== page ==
The New York Times reports that between mutations, resorbed twins, invasive fetal cells, marrow transplants, and who-knows-what-else, what looks like one individual person—maybe you!—is often in fact a chimeric mashup of multiple different sets of DNA. In one Canadian autopsy study, 63 percent of women had some male neurons in their brains, presumably from "cells originating in their sons."
Seattle police have re-opened the 20-year-old cold case of Sarah Yarborough, who was killed in 1991, and using DNA samples from the scene, they've narrowed the suspect down. To a member of "the family of Robert Fuller, who settled in Salem, Massachusetts, in 1630 and had relatives who came over before him on the Mayflower."
To end these terrible falsehoods about fatherhood once and for all, beloved boy wonder Justin Bieber will give up some of his sacred DNA and (presumably) prove stuntwoman Mariah Yeater to be a trouble-making lying-liar-lady. The test will take place in two weeks, TMZ reports. It won't be broadcast live on pay-per-view for only $49.95, we're pretty sure.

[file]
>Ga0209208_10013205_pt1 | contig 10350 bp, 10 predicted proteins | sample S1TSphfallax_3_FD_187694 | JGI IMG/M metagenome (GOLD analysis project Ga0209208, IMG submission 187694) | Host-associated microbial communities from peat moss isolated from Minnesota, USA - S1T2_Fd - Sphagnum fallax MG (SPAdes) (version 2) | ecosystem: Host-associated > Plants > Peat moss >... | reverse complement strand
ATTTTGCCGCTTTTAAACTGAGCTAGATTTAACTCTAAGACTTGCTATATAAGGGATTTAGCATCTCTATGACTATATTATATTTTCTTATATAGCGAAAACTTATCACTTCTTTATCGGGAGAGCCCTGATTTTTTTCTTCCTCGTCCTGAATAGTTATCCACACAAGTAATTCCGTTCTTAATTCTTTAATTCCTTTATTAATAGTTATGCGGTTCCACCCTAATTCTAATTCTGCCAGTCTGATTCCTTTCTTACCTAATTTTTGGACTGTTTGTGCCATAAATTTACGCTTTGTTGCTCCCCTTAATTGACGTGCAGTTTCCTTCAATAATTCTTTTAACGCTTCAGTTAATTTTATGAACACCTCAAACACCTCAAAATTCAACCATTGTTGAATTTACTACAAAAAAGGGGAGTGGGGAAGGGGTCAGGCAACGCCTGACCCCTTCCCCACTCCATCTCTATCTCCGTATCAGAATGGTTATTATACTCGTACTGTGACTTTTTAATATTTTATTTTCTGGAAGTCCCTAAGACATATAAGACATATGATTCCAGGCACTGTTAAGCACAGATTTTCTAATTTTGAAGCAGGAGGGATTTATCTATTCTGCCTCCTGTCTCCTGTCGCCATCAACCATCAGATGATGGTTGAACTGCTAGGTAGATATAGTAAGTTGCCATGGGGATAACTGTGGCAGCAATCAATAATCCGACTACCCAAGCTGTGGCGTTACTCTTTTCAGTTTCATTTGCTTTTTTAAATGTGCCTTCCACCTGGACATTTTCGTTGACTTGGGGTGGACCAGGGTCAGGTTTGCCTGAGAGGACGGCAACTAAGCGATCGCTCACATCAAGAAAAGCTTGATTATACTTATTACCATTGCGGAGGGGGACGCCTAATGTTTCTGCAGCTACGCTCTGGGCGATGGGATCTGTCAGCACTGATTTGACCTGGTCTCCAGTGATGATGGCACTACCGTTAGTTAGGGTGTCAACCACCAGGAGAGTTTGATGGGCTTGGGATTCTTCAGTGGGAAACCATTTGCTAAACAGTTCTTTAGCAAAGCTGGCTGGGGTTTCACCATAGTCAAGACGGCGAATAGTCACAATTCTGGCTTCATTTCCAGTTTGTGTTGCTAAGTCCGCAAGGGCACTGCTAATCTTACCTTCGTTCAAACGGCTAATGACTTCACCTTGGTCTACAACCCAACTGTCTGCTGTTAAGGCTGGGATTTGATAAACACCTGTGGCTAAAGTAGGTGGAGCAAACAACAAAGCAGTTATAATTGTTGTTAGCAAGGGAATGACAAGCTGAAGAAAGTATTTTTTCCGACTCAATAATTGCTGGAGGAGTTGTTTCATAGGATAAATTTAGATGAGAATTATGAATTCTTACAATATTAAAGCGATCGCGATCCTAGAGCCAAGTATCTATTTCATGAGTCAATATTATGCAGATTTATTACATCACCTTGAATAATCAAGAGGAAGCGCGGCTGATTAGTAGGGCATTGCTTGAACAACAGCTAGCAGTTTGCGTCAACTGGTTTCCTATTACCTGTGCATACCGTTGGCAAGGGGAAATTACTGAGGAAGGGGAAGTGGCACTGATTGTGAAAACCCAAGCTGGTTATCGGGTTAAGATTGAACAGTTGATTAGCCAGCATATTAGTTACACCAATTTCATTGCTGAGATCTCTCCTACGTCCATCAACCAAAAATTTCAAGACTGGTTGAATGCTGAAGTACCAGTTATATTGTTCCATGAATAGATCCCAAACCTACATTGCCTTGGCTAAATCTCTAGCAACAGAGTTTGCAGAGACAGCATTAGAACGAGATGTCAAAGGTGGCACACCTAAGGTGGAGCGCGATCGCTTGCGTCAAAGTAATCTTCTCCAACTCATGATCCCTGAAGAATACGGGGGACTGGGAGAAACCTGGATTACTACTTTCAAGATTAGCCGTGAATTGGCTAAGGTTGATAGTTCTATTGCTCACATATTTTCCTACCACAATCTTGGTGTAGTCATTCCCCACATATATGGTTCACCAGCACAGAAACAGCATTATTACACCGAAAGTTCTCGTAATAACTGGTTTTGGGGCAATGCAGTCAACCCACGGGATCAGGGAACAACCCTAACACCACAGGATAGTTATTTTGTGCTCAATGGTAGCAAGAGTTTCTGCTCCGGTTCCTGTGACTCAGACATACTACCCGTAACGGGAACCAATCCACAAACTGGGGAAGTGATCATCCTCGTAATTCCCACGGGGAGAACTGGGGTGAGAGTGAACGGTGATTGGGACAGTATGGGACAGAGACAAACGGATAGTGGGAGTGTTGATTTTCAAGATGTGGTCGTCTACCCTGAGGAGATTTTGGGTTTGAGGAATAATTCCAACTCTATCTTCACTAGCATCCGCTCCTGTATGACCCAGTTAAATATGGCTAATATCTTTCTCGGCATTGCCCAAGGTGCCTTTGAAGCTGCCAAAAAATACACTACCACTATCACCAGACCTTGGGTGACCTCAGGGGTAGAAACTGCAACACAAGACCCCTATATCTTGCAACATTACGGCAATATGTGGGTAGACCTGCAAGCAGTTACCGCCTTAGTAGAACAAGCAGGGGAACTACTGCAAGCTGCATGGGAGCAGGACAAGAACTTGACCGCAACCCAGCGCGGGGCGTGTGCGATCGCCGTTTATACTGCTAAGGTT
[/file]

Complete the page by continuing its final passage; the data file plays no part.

Seems like every time members of the Sanger Paranormal Society go looking for evidence of Bigfoot, they find some. How coincidental is that? This week, members announced that the notoriously shy forest dweller might have left some smudge marks on a truck belonging to the society's founder, Jeff Gonzalez.
Investigators have reportedly matched a DNA sample from ex-IMF chief Dominique Strauss-Kahn to "material" taken from the shirt of the hotel maid he's accused of assaulting. Other possible DNA evidence is still waiting for test results; till then, prosecutors have been leaking details about the alleged sexual assault — including Strauss-Kahn's purported egocentric overtures to his accuser.